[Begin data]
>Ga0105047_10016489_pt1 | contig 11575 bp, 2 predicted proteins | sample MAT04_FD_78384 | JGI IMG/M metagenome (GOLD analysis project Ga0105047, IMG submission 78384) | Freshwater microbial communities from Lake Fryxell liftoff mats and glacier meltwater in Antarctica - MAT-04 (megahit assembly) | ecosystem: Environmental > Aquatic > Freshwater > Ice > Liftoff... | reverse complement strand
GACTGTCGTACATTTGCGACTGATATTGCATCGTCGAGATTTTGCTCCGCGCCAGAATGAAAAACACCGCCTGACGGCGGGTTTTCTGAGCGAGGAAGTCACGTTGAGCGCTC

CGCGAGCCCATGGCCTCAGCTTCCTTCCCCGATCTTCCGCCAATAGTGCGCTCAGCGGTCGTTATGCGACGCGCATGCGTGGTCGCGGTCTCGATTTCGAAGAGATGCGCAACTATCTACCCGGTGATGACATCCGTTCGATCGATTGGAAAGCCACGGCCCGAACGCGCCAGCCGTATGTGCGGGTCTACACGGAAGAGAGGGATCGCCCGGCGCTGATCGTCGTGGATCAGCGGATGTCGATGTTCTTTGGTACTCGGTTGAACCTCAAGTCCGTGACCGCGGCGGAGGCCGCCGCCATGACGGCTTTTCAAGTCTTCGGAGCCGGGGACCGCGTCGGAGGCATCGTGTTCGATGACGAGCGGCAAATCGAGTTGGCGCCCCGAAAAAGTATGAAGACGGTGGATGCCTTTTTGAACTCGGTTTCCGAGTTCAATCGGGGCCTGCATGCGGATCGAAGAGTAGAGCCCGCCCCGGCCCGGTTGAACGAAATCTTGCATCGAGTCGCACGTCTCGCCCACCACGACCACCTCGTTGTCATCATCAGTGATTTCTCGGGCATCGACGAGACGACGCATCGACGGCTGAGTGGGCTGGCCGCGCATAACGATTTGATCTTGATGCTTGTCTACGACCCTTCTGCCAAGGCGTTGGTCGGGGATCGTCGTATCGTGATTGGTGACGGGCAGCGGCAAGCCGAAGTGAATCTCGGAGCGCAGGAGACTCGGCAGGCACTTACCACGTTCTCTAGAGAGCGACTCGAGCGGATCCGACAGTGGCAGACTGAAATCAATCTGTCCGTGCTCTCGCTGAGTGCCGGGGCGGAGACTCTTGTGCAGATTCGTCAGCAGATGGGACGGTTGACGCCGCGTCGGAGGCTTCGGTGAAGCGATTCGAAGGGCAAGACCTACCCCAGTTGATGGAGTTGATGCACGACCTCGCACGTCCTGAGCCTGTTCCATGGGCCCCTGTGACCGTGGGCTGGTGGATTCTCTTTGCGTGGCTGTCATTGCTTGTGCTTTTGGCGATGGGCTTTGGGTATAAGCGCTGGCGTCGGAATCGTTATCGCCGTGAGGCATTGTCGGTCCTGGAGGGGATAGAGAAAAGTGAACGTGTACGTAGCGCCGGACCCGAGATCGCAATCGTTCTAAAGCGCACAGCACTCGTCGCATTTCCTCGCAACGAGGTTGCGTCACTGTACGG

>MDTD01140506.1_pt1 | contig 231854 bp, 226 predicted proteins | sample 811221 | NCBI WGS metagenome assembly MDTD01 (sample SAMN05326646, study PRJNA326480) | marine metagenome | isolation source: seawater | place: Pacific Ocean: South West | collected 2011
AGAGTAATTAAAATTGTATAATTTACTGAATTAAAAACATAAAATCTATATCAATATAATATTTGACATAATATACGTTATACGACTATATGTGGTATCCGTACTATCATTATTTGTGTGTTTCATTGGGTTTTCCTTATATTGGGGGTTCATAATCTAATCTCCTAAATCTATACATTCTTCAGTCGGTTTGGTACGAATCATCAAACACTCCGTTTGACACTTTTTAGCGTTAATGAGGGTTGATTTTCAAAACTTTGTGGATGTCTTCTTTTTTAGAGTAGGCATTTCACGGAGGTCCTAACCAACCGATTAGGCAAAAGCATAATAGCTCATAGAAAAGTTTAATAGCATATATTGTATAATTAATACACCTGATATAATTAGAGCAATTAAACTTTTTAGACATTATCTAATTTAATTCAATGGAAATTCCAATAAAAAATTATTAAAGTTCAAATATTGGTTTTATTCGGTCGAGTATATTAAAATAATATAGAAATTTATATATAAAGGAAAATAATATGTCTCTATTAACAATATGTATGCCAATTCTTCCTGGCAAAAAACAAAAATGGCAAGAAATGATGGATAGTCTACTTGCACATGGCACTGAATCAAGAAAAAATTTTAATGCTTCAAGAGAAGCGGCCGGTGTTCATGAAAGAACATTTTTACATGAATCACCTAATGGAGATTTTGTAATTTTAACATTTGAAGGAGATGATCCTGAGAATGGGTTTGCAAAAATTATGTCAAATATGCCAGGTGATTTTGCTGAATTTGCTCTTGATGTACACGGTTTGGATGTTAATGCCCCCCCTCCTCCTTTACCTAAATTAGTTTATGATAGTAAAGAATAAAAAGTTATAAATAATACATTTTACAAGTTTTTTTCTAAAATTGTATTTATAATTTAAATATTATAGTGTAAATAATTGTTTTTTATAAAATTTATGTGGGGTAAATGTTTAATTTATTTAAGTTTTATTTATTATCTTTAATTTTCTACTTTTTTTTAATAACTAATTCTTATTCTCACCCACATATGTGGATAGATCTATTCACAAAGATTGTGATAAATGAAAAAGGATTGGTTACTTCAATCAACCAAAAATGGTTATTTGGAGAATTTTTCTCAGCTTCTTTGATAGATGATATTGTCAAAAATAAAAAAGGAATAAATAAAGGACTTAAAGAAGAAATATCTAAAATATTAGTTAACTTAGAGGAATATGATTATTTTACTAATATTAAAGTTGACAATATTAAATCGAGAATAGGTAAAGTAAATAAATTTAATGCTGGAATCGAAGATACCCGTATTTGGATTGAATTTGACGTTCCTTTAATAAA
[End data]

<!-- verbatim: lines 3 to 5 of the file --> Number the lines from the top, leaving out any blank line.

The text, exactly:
CGCGAGCCCATGGCCTCAGCTTCCTTCCCCGATCTTCCGCCAATAGTGCGCTCAGCGGTCGTTATGCGACGCGCATGCGTGGTCGCGGTCTCGATTTCGAAGAGATGCGCAACTATCTACCCGGTGATGACATCCGTTCGATCGATTGGAAAGCCACGGCCCGAACGCGCCAGCCGTATGTGCGGGTCTACACGGAAGAGAGGGATCGCCCGGCGCTGATCGTCGTGGATCAGCGGATGTCGATGTTCTTTGGTACTCGGTTGAACCTCAAGTCCGTGACCGCGGCGGAGGCCGCCGCCATGACGGCTTTTCAAGTCTTCGGAGCCGGGGACCGCGTCGGAGGCATCGTGTTCGATGACGAGCGGCAAATCGAGTTGGCGCCCCGAAAAAGTATGAAGACGGTGGATGCCTTTTTGAACTCGGTTTCCGAGTTCAATCGGGGCCTGCATGCGGATCGAAGAGTAGAGCCCGCCCCGGCCCGGTTGAACGAAATCTTGCATCGAGTCGCACGTCTCGCCCACCACGACCACCTCGTTGTCATCATCAGTGATTTCTCGGGCATCGACGAGACGACGCATCGACGGCTGAGTGGGCTGGCCGCGCATAACGATTTGATCTTGATGCTTGTCTACGACCCTTCTGCCAAGGCGTTGGTCGGGGATCGTCGTATCGTGATTGGTGACGGGCAGCGGCAAGCCGAAGTGAATCTCGGAGCGCAGGAGACTCGGCAGGCACTTACCACGTTCTCTAGAGAGCGACTCGAGCGGATCCGACAGTGGCAGACTGAAATCAATCTGTCCGTGCTCTCGCTGAGTGCCGGGGCGGAGACTCTTGTGCAGATTCGTCAGCAGATGGGACGGTTGACGCCGCGTCGGAGGCTTCGGTGAAGCGATTCGAAGGGCAAGACCTACCCCAGTTGATGGAGTTGATGCACGACCTCGCACGTCCTGAGCCTGTTCCATGGGCCCCTGTGACCGTGGGCTGGTGGATTCTCTTTGCGTGGCTGTCATTGCTTGTGCTTTTGGCGATGGGCTTTGGGTATAAGCGCTGGCGTCGGAATCGTTATCGCCGTGAGGCATTGTCGGTCCTGGAGGGGATAGAGAAAAGTGAACGTGTACGTAGCGCCGGACCCGAGATCGCAATCGTTCTAAAGCGCACAGCACTCGTCGCATTTCCTCGCAACGAGGTTGCGTCACTGTACGG

>MDTD01140506.1_pt1 | contig 231854 bp, 226 predicted proteins | sample 811221 | NCBI WGS metagenome assembly MDTD01 (sample SAMN05326646, study PRJNA326480) | marine metagenome | isolation source: seawater | place: Pacific Ocean: South West | collected 2011
AGAGTAATTAAAATTGTATAATTTACTGAATTAAAAACATAAAATCTATATCAATATAATATTTGACATAATATACGTTATACGACTATATGTGGTATCCGTACTATCATTATTTGTGTGTTTCATTGGGTTTTCCTTATATTGGGGGTTCATAATCTAATCTCCTAAATCTATACATTCTTCAGTCGGTTTGGTACGAATCATCAAACACTCCGTTTGACACTTTTTAGCGTTAATGAGGGTTGATTTTCAAAACTTTGTGGATGTCTTCTTTTTTAGAGTAGGCATTTCACGGAGGTCCTAACCAACCGATTAGGCAAAAGCATAATAGCTCATAGAAAAGTTTAATAGCATATATTGTATAATTAATACACCTGATATAATTAGAGCAATTAAACTTTTTAGACATTATCTAATTTAATTCAATGGAAATTCCAATAAAAAATTATTAAAGTTCAAATATTGGTTTTATTCGGTCGAGTATATTAAAATAATATAGAAATTTATATATAAAGGAAAATAATATGTCTCTATTAACAATATGTATGCCAATTCTTCCTGGCAAAAAACAAAAATGGCAAGAAATGATGGATAGTCTACTTGCACATGGCACTGAATCAAGAAAAAATTTTAATGCTTCAAGAGAAGCGGCCGGTGTTCATGAAAGAACATTTTTACATGAATCACCTAATGGAGATTTTGTAATTTTAACATTTGAAGGAGATGATCCTGAGAATGGGTTTGCAAAAATTATGTCAAATATGCCAGGTGATTTTGCTGAATTTGCTCTTGATGTACACGGTTTGGATGTTAATGCCCCCCCTCCTCCTTTACCTAAATTAGTTTATGATAGTAAAGAATAAAAAGTTATAAATAATACATTTTACAAGTTTTTTTCTAAAATTGTATTTATAATTTAAATATTATAGTGTAAATAATTGTTTTTTATAAAATTTATGTGGGGTAAATGTTTAATTTATTTAAGTTTTATTTATTATCTTTAATTTTCTACTTTTTTTTAATAACTAATTCTTATTCTCACCCACATATGTGGATAGATCTATTCACAAAGATTGTGATAAATGAAAAAGGATTGGTTACTTCAATCAACCAAAAATGGTTATTTGGAGAATTTTTCTCAGCTTCTTTGATAGATGATATTGTCAAAAATAAAAAAGGAATAAATAAAGGACTTAAAGAAGAAATATCTAAAATATTAGTTAACTTAGAGGAATATGATTATTTTACTAATATTAAAGTTGACAATATTAAATCGAGAATAGGTAAAGTAAATAAATTTAATGCTGGAATCGAAGATACCCGTATTTGGATTGAATTTGACGTTCCTTTAATAAA